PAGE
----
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Amusement Park Injury Lawyer

Injuries at an amusement park automatically bring to mind roller-coaster malfunctions. And while those accidents do happen, some of the most benign-appearing rides can pose some of the greatest risks. Recent reports have stated, ironically, the number-one ride on which people are injured in an amusement park is the merry-go-round.

At the same time, one would believe the majority of injuries occur at large fixed-site theme parks, since they have the highest attendance in any given year. But that wasn’t found to be accurate, according to reports. More accidents happen at smaller venues than at larger ones. More surprisingly, many injuries were not the fault of the ride itself but ingress and egress of the ride. In fact, nearly a third of all injuries, reports say, are caused by falling while getting in or out of the ride. Much of that goes to improperly designed, manufactured, set up, inspected, maintained or operated, rides.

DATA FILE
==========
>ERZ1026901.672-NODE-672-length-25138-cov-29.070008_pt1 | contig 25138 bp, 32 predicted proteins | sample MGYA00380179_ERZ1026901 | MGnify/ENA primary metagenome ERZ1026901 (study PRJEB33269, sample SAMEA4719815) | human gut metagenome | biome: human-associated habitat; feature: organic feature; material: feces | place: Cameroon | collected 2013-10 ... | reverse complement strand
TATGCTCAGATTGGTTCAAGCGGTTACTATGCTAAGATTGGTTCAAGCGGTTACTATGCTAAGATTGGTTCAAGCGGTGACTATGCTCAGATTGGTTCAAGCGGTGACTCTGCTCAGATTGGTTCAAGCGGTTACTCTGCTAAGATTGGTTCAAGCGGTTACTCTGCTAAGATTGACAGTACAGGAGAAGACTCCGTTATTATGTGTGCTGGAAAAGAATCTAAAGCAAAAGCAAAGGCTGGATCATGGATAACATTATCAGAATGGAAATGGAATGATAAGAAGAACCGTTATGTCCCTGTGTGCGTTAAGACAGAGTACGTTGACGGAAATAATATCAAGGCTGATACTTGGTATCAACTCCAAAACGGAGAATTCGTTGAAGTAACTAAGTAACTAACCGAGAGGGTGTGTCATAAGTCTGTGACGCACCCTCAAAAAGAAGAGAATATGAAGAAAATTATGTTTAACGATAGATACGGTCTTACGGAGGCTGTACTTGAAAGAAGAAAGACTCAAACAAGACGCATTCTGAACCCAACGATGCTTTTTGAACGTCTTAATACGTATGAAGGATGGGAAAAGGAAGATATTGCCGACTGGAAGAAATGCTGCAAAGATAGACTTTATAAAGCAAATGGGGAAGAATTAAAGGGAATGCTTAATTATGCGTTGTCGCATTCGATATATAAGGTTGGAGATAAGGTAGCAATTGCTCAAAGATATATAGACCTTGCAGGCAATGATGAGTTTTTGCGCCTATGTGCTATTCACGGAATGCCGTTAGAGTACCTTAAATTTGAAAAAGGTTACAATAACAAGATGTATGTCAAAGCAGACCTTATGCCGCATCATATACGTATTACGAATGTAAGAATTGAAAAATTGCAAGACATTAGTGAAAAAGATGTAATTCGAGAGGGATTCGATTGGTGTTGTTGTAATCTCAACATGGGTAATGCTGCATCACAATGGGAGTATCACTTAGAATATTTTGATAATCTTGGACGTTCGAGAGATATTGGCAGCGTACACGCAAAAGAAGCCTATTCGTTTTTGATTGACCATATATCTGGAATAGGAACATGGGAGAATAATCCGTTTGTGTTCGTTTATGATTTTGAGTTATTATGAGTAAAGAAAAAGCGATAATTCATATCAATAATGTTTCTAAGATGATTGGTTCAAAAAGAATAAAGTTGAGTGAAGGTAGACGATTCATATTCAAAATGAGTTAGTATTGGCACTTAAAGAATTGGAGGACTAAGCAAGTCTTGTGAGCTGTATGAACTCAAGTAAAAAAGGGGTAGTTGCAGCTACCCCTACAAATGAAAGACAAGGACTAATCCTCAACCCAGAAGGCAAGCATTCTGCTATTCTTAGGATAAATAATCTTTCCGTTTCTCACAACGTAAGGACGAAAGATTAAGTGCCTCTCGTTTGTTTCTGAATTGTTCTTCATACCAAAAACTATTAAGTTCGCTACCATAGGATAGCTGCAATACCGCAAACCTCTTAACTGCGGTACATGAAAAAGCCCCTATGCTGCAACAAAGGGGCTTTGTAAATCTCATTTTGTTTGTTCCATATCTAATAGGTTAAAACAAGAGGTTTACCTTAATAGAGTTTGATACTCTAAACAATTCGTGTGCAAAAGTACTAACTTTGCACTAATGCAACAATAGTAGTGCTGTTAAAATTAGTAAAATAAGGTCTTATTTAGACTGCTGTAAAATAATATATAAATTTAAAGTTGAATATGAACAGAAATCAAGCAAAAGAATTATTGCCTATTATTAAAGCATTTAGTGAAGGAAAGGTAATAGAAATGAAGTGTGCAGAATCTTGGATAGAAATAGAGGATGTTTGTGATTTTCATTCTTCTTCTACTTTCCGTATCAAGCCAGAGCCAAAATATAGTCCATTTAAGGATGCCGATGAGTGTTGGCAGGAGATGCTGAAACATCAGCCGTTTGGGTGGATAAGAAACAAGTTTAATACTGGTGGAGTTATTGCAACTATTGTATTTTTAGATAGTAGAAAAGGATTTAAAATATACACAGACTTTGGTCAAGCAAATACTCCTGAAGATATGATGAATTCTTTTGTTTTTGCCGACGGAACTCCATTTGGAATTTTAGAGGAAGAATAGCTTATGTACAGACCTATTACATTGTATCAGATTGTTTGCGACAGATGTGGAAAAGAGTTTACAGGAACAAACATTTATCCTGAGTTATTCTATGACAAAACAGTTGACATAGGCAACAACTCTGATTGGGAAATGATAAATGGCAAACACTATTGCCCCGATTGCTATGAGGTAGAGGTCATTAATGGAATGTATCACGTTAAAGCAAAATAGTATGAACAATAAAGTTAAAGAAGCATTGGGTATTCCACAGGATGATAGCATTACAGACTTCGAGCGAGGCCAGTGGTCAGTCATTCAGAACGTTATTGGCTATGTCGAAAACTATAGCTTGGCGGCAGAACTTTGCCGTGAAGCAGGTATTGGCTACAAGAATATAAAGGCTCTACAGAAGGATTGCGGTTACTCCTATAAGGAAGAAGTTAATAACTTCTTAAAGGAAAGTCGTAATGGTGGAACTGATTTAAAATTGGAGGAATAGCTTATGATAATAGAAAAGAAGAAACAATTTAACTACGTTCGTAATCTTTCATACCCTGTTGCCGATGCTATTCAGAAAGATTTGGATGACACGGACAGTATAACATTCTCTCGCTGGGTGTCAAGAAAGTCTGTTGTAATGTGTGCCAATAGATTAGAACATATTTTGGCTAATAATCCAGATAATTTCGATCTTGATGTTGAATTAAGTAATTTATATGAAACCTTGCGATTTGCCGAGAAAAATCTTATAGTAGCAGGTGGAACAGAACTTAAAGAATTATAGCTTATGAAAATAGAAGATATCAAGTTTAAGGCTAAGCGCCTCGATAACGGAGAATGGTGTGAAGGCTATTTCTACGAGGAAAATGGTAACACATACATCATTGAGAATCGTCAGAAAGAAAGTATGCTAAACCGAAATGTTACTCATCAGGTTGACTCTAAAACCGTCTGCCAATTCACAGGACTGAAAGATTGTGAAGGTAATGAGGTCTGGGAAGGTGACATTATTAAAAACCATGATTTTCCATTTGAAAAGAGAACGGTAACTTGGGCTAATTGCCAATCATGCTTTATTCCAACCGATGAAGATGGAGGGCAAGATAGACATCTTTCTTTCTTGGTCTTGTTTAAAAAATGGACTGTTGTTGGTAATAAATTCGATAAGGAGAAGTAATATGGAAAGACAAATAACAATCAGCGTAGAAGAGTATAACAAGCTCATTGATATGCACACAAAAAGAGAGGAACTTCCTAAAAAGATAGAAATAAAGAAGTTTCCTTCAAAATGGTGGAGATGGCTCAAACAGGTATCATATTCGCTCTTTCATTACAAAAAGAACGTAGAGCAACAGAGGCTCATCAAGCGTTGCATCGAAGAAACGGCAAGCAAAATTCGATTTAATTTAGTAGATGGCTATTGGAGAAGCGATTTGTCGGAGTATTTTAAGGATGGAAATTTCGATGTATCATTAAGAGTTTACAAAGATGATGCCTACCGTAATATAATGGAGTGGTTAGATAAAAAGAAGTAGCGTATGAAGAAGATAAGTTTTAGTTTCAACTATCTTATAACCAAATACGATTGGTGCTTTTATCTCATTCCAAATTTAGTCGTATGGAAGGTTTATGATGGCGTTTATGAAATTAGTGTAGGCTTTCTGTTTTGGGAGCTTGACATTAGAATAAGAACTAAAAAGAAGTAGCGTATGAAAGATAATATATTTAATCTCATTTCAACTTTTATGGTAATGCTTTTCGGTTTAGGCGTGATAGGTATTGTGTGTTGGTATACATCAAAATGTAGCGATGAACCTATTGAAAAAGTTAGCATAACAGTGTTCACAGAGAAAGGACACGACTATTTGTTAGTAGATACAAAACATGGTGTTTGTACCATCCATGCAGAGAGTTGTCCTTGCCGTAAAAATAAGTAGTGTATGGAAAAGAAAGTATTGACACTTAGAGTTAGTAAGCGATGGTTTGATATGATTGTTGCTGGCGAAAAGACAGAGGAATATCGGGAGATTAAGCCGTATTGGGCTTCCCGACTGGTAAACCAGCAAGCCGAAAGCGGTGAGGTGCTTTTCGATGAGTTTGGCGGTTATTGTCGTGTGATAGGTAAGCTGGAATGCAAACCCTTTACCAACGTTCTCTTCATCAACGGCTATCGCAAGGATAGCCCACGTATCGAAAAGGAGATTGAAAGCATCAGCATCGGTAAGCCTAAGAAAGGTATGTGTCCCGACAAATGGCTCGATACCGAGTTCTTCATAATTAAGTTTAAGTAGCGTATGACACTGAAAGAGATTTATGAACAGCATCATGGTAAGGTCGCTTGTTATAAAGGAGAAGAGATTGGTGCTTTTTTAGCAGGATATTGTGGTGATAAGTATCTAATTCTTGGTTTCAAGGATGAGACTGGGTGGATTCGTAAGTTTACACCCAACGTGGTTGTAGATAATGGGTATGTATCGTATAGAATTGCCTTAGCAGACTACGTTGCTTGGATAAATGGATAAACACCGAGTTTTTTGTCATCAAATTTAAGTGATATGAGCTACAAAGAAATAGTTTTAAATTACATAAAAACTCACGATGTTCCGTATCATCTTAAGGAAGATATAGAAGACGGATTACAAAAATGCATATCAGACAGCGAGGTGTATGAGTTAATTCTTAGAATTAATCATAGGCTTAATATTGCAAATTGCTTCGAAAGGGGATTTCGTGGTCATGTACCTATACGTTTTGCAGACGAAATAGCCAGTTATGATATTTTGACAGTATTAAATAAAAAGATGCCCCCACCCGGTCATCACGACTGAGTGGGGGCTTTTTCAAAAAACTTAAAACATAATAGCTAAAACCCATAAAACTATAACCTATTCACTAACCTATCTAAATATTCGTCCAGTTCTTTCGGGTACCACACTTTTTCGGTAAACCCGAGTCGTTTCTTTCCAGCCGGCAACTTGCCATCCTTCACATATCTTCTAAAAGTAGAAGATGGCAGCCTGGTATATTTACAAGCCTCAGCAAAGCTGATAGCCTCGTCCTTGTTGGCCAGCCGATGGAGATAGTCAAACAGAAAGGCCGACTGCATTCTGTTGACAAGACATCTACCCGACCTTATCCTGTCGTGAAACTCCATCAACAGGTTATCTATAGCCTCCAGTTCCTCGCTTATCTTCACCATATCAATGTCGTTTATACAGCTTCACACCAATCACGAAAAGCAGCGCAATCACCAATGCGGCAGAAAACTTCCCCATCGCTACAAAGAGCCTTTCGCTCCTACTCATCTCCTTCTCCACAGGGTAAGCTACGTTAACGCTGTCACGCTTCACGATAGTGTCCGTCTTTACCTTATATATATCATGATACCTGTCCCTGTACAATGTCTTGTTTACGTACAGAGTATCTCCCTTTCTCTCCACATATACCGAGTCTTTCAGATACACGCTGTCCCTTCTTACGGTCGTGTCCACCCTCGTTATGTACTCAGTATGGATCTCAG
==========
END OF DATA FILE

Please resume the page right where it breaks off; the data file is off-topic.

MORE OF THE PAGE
The ride one would think was the most dangerous – the Roller coasters – was responsible for only 10 percent of injuries. Bumper cars, which were in the minds of many reviewing the study, only comprised about 5%. But nearly one-in-five injuries were suffered on the merry-go-round.

Amusement park accidents are typically treated as personal injuries. But they aren’t the only heading under which those type injuries fall. Product liability or premises liability can also be the cause of an amusement park injury.

But, like any injury, the contributing factors can be as varied as the injuries themselves.

The most common types of injuries include:

  • Head Injuries
  • Arm or Leg Injuries